Uber’s Latest Numbers, Layoffs And Rider Tool Suggest More Trouble Ahead
One of most powerful tools Uber used to run off Taxi companies was blogging. Its executives organized well known bloggers and used the most effective ideology of discrediting cab owners and their drivers in most manipulative ways to discredit their actions and almost destroyed taxi industry worldwide. The strategy worked in most spectacular way that it dramatically attracted investors from everywhere and inflated profit was announced. However as time goes by, it is vivid that Uber could not hide its losses. In February, several pieces of Uber Technologies news (in a seemingly perpetual stream, to be fair) could suggest further challenges for the company as it aims for profitability.
Earlier this month, Uber reported its 2019 fourth quarter earnings, with a net loss of $1.1 billion, marking a slight improvement on the previous quarter. CEO Dara Khosrowshahi made headlines by telling investors that the company nevertheless plans to be profitable in 2021, if not sooner. Industry analysts and media outlets have been skeptical of this plan, however, given Uber’s ongoing struggles with US and international regulators, drivers’ groups, and its own spending habits.Uber has been under pressure from investors to stem its enormous losses and show how it can start posting a profit. One big reason, the site noted, is that Uber's Rides division, a.k.a. “its core business, is facing serious challenges in its core markets because the gig economy is under attack by regulators worldwide, which has been downplayed so far.”
Amid its regulatory struggles and large overseas investments, Uber’s recent efforts to cut costs have apparently involved multiple rounds of layoffs, with reportedly more than 1000 Uber employees losing their jobs in 2019.In mid February, the Los Angeles Times first reported that Uber laid off roughly 80 more employees this month, at a Los Angeles customer service center, and will outsource those jobs to Manila, Philippines. According to the Times, most were hourly-paid workers who focused on driver outreach, such as addressing account problems and explaining how Uber’s pay incentives work.The following day, the company also rolled out a new feature for US and Canadian riders, allowing them to “discreetly” submit non-emergency feedback to the company, who reportedly won’t reveal customers’ identities to drivers later on. Examples of such feedback provided by Uber include "harsh braking," "inappropriate remarks" and "my driver doesn't have a phone mount."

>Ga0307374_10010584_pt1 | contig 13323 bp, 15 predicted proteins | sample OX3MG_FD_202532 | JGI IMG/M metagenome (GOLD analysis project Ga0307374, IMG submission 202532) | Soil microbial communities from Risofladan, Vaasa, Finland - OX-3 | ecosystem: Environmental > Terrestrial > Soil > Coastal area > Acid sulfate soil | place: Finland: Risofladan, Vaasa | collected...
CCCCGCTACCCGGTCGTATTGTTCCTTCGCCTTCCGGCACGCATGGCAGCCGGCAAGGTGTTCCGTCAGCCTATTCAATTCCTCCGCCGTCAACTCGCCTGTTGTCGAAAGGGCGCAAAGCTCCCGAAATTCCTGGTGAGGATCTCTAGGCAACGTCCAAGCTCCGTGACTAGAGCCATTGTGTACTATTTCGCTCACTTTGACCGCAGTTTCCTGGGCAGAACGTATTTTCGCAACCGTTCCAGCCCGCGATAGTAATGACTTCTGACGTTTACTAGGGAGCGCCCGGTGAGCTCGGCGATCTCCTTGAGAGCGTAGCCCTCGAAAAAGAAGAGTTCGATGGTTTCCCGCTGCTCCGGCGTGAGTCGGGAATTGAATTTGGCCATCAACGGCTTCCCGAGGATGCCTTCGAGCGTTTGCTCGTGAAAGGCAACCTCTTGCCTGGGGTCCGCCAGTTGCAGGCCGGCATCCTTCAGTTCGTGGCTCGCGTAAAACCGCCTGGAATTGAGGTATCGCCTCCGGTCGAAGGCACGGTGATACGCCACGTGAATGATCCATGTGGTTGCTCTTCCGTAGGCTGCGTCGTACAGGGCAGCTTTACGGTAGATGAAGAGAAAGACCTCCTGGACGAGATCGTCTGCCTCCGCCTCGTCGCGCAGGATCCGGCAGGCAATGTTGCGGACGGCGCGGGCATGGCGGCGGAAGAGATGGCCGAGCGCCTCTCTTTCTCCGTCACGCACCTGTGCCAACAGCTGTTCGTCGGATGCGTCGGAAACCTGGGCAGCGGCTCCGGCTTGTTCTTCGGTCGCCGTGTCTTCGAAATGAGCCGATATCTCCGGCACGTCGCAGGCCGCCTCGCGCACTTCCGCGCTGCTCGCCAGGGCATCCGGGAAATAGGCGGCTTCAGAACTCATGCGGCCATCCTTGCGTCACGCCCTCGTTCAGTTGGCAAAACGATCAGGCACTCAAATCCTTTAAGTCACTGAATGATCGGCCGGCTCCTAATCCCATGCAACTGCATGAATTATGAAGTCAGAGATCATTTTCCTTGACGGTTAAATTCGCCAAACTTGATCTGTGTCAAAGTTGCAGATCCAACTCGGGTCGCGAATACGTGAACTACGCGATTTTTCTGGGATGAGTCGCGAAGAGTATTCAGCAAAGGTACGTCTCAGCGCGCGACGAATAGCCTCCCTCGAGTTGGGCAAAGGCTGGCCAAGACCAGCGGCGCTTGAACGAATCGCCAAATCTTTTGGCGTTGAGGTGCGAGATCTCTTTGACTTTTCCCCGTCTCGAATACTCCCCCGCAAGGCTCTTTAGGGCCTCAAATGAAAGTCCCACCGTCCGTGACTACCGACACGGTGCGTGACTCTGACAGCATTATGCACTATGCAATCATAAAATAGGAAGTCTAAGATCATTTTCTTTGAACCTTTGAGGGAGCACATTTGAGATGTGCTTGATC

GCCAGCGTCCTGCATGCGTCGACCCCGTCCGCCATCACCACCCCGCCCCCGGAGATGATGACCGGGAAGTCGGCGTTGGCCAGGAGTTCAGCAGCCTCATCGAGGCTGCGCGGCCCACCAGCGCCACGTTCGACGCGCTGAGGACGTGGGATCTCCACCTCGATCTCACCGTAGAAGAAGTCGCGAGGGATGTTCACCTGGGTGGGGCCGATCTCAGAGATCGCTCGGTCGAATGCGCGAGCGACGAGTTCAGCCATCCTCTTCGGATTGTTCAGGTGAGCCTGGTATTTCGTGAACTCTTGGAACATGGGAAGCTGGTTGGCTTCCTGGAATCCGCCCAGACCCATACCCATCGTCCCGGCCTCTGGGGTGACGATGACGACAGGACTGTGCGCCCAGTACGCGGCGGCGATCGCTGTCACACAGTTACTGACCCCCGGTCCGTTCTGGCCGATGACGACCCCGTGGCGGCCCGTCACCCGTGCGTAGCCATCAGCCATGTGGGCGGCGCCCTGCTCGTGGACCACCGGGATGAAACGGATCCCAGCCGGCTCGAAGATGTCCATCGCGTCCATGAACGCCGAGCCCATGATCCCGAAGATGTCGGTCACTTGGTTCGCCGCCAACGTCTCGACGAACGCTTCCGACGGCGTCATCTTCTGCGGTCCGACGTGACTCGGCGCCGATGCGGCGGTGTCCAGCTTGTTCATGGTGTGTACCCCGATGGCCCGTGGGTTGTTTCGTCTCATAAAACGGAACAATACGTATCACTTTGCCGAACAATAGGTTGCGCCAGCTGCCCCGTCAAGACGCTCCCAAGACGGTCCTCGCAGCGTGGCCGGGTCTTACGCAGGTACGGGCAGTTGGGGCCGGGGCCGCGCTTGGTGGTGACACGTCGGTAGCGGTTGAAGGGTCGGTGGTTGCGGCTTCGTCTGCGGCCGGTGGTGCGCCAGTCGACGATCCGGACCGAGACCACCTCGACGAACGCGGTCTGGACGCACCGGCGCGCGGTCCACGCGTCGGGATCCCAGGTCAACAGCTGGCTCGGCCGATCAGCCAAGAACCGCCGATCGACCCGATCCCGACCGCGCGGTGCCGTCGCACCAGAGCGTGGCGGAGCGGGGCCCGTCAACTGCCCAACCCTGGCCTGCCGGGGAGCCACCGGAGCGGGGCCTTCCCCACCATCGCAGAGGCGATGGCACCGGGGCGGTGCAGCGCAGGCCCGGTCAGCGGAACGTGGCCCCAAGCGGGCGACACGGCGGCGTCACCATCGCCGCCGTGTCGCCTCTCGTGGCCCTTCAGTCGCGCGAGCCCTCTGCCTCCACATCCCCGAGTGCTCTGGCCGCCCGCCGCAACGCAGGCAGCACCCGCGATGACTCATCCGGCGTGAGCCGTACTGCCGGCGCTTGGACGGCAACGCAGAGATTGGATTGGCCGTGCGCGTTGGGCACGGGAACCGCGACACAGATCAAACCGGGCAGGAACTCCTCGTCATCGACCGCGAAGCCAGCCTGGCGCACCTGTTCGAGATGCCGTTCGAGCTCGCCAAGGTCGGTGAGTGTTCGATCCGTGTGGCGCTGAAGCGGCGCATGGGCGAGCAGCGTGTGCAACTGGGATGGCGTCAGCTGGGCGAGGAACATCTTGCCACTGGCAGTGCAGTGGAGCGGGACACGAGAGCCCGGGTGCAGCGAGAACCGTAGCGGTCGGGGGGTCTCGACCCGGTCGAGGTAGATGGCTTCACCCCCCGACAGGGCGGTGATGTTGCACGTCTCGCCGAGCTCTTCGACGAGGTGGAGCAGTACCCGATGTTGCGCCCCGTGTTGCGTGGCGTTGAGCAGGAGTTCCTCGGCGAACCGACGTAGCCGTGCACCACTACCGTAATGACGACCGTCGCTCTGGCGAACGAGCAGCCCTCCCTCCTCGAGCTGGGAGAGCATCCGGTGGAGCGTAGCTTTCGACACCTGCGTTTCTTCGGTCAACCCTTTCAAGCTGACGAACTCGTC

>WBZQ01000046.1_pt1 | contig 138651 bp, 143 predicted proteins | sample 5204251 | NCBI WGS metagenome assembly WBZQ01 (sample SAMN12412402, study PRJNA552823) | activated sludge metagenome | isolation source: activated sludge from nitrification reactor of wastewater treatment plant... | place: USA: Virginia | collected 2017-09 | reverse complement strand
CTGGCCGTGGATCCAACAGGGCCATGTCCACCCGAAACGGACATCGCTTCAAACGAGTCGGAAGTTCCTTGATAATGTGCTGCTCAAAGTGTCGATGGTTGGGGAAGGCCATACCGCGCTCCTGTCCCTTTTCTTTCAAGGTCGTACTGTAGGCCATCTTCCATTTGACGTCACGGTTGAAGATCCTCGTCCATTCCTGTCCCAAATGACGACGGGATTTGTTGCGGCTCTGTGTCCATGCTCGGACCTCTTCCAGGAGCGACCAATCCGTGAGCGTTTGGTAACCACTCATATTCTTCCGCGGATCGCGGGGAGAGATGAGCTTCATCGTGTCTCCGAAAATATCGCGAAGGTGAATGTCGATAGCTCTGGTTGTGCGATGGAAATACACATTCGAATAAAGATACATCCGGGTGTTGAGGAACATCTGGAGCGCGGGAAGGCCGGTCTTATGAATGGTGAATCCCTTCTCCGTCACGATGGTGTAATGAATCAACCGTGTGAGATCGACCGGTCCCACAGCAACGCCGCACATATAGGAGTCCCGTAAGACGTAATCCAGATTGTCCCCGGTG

It’s one of multiple safety-targeting tools that Uber has released in recent years as safety concerns about this and similar platforms have continued to mount, on behalf of riders but also drivers themselves.Over the past few years, hundreds of passengers and drivers have come forward alleging sexual assault and other abuses during rides. Several lawsuits have been brought against Uber by people saying they were raped, kidnapped or groped by drivers [while its rival Lyft] has been sued by at least 56 women since August alleging sexual assault by drivers. The tool is designed to be used during rides, said Tracey Breeden, Uber's head of women's safety, in a blog post Wednesday. "Our research shows that riders may not consistently report experiences that make them feel uncomfortable or nervous due in part to being distracted after the trip," she wrote.
However, ride-hail drivers have been quick to express their concerns about the new tool, and how nitpicking or retaliatory feedback from riders could weaken their driver profiles (which can determine their level of access and rates for rides) without much opportunity for recourse.In light of Uber’s recent changes to its customer service team, and drivers’ ongoing complaints about being unable to get assistance from the company and that they are often summarily penalized or kicked off the app for different infractions, such concerns seem reasonably well warranted.
Taken together, these recent news points also suggest that Uber still has an uphill battle toward profitability, and that its main resources — its drivers, its riders, and its so-far generously willing investors — can still expect things to get worse for the company before and if they improve.